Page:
Stare Into the Eyes of 40 Ape Faces

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Photographer James Mollison reveals the variability of our uncanny human cousins in a stunning series of close-up portraits of the Great Apes.

The tight focus of his photographs forces us to look right into the eyes of gorillas, chimpanzees, bonobos, and orangutans of different ages and personalities. The portraits, which Mollison first released a few years ago, have resurfaced thanks to a post on the Accidental Mysteries photography blog.

Wondering how he got so close the apes? Mollison had a fascinating methodology for working with the chimps:

I would go up to them and kind of look in their arm hair and pretend I was looking for a flea, and then I'd make my way up to their chin. Then, I'd pull a hair, and they'd think I got a flea, so they'd stare at my finger to see what I'd taken off of them.

As they did, Mollison would snap their portrait, their eyes boring into his lens with intelligent intensity.

Though the animals he photographed were orphans of the bush meat and pet trade industries, Mollison was less interested in making a political point than a more existential one. "For me, the most interesting part of the portraits is that they get at the gray area between man and animal," he said.

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Scientists have been probing the same grey region, albeit in different terms. Cognitive scientists want to know how apes of various types perceive individual faces under different circumstances.

Scores of studies have focused on precisely how different monkeys perceive the faces of their own species and those of other apes (like ourselves). The differences and similarities not only tell us a little about our own evolutionary pathway, but also provide a window into the ape mind.

A common task is to see if the monkeys exhibit any behavioral differences on tasks when faces are presented normally versus upside down. In humans, when you flip a photo of a face upside down, we have a harder time processing it. That's evidence that our brains see faces as not just a combination of shapes and textures but as, well, a face. They call this "the inversion effect."

While the evidence for the inversion effect across species is still muddled, it appears that chimps, at least, do really process the faces of their own species the way humans do. According to a March paper in the journal of Animal Cognition, when chimpanzees look at faces, they linger over the eyes -- but only if the eyes are open and only if those faces are presented right-side up. That is to say, they respond quite like humans would.

The Japanese researchers took six chimps and sat them in front of a screen with a built-in eye tracker. A human helped hold their faces in the right position as the chimps stared at photos of other chimps.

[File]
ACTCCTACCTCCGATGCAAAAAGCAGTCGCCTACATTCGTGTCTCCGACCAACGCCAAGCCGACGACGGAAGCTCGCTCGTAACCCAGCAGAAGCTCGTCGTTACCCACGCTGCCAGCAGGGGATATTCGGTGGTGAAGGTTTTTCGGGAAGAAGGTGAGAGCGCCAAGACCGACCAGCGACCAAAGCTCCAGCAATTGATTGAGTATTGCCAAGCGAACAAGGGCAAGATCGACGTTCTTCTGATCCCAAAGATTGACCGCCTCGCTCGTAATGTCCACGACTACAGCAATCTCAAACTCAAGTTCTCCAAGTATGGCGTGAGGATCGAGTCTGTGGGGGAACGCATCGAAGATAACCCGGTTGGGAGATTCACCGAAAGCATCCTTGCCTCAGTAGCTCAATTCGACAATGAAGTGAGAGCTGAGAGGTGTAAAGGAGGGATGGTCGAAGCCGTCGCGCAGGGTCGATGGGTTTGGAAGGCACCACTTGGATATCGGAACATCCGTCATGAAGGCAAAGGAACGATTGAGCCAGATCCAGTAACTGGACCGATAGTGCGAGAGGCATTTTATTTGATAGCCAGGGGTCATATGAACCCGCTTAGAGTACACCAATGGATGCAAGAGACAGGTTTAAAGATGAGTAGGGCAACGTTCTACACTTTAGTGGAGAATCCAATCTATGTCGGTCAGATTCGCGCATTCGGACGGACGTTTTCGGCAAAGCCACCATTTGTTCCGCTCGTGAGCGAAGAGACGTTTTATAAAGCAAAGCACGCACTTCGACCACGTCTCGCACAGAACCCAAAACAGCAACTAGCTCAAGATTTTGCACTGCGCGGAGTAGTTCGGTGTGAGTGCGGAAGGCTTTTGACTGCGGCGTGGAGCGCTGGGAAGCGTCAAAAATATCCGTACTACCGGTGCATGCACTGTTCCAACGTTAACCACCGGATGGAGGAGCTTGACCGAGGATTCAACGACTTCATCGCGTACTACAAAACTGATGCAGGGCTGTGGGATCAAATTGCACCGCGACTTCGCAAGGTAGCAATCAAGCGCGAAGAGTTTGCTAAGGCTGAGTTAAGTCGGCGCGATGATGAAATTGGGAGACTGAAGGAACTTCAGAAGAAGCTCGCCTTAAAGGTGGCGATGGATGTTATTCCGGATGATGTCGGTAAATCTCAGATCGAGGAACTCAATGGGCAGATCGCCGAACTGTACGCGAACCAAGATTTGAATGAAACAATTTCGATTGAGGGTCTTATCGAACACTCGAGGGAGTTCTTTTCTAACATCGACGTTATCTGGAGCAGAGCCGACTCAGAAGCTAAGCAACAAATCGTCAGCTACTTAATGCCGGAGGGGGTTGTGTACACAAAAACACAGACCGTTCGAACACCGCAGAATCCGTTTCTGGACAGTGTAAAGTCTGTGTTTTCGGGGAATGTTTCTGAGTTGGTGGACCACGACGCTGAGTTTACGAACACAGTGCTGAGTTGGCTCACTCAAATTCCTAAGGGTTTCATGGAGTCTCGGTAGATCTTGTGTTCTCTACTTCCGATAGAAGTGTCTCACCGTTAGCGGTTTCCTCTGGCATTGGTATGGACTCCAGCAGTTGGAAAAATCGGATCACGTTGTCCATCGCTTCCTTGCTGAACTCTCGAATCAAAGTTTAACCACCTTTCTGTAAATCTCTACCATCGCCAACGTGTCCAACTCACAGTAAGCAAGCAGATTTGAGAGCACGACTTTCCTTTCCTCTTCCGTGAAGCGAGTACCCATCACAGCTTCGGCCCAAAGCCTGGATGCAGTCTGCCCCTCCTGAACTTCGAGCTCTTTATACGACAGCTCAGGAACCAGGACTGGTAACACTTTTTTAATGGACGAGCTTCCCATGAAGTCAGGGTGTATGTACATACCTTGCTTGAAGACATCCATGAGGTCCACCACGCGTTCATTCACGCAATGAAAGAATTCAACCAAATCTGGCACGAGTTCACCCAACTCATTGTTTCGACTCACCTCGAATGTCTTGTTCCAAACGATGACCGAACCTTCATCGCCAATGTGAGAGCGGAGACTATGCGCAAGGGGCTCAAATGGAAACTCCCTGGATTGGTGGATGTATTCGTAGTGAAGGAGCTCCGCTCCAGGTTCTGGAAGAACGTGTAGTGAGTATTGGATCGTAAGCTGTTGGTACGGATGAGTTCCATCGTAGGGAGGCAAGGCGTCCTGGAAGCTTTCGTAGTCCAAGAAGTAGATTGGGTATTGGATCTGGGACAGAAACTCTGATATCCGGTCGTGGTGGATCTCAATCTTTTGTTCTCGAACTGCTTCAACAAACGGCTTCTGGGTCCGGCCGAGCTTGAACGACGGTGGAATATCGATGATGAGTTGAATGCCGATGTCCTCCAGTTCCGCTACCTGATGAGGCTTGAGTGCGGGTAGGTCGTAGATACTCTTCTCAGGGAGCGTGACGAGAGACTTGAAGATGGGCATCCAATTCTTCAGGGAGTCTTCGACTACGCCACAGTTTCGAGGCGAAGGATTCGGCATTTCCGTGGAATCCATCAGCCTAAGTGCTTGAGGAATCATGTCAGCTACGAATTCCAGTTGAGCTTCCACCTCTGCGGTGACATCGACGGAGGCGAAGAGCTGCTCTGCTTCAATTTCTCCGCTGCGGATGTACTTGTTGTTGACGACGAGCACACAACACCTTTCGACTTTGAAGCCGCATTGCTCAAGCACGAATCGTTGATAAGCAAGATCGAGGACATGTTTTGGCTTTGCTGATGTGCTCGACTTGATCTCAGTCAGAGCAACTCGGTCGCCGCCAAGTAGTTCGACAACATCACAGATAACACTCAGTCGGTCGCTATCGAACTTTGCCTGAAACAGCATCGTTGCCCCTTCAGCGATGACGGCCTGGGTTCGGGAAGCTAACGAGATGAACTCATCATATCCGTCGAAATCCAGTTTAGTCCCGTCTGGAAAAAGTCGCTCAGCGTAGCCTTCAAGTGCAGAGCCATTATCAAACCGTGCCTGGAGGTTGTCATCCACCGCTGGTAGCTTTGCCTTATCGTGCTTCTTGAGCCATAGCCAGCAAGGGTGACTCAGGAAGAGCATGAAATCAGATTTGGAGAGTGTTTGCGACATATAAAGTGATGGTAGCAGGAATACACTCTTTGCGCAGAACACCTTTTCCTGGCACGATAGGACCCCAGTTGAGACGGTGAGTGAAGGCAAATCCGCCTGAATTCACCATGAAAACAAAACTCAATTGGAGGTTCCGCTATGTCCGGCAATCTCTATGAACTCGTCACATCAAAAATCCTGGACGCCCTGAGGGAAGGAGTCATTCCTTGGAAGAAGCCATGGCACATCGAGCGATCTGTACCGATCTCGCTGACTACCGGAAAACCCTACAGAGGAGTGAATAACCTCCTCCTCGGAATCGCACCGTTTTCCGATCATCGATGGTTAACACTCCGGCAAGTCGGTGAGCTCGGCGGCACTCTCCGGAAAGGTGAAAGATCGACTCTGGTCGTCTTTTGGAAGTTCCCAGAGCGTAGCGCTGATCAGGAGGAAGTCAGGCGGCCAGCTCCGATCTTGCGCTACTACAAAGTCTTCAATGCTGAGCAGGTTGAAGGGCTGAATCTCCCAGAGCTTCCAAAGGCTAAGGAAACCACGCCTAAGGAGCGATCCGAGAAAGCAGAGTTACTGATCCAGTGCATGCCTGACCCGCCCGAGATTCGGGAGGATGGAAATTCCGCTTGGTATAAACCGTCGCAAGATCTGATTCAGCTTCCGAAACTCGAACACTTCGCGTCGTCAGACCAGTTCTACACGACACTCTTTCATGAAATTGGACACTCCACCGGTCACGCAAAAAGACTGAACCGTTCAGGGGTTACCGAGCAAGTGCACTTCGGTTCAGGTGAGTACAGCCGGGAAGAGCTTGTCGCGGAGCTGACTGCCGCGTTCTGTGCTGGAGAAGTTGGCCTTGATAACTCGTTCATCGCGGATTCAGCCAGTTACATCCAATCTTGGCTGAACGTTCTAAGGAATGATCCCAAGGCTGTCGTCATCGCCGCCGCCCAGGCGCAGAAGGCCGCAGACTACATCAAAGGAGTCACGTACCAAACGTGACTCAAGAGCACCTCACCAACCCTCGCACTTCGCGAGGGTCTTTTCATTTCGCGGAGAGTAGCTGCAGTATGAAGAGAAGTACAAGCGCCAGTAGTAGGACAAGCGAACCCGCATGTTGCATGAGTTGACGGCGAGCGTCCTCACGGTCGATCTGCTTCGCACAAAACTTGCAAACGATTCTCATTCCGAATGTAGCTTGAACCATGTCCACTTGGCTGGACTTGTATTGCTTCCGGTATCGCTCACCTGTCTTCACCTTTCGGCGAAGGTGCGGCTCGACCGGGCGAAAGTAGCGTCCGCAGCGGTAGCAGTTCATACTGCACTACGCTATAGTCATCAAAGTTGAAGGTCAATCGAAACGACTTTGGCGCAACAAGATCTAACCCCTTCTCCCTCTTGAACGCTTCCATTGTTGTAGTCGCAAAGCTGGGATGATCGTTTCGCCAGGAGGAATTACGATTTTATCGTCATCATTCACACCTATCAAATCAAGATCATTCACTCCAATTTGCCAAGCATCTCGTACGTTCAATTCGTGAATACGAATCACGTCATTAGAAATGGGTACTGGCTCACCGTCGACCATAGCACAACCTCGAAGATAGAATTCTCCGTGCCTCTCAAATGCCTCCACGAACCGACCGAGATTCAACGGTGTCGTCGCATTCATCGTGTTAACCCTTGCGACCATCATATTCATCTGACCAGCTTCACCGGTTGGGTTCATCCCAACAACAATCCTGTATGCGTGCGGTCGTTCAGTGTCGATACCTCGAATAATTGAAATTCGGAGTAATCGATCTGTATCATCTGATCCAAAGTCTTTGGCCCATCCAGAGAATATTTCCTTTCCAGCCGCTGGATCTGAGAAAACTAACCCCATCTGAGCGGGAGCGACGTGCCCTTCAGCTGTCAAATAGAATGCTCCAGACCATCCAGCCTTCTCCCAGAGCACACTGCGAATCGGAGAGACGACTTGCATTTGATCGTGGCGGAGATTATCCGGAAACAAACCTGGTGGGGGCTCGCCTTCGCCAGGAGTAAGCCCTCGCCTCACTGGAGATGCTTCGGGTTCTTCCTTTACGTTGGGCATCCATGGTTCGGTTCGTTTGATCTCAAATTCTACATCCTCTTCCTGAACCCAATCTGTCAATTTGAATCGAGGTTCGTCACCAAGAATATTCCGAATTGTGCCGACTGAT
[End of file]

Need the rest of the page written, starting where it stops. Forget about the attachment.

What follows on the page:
The results demonstrated that chimpanzees looked at the eyes, nose, and mouth more frequently than would be expected on the basis of random scanning of faces. More specifically, they looked at the eyes longer than they looked at the nose and mouth when photographs of upright faces with open eyes were presented, suggesting that particular attention to the eyes represents a spontaneous face-scanning strategy shared among monkeys, apes, and humans.

Embedded deep in our primate brains, there's a blinking message about how to know what's going on socially: look into the eyes!

Mollison said that he originally intended to shoot all the photos at the same distance as a passport photo, but changed his mind after looking his first shoot with a gorilla. "The shot was a little bit closer than a passport photo but there's something about the intensity of the eyes," Mollison said. 

Citation: "Facial perception of conspecifics: chimpanzees (Pan troglodytes) preferentially attend to proper orientation and open eyes" Satoshi Hirata, Koki Fuwa, Keiko Sugama, Kiyo Kusunoki and Shin Fujita
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Alexis C. Madrigal

Alexis Madrigal is the deputy editor of TheAtlantic.com, where he also oversees the Technology Channel. He's the author of Powering the Dream: The History and Promise of Green Technology. More

The New York Observer has called Madrigal "for all intents and purposes, the perfect modern reporter." He co-founded Longshot magazine, a high-speed media experiment that garnered attention from The New York Times, The Wall Street Journal, and the BBC. While at Wired.com, he built Wired Science into one of the most popular blogs in the world. The site was nominated for best magazine blog by the MPA and best science Web site in the 2009 Webby Awards. He also co-founded Haiti ReWired, a groundbreaking community dedicated to the discussion of technology, infrastructure, and the future of Haiti.

He's spoken at Stanford, CalTech, Berkeley, SXSW, E3, and the National Renewable Energy Laboratory, and his writing was anthologized in Best Technology Writing 2010 (Yale University Press).

Madrigal is a visiting scholar at the University of California at Berkeley's Office for the History of Science and Technology. Born in Mexico City, he grew up in the exurbs north of Portland, Oregon, and now lives in Oakland.

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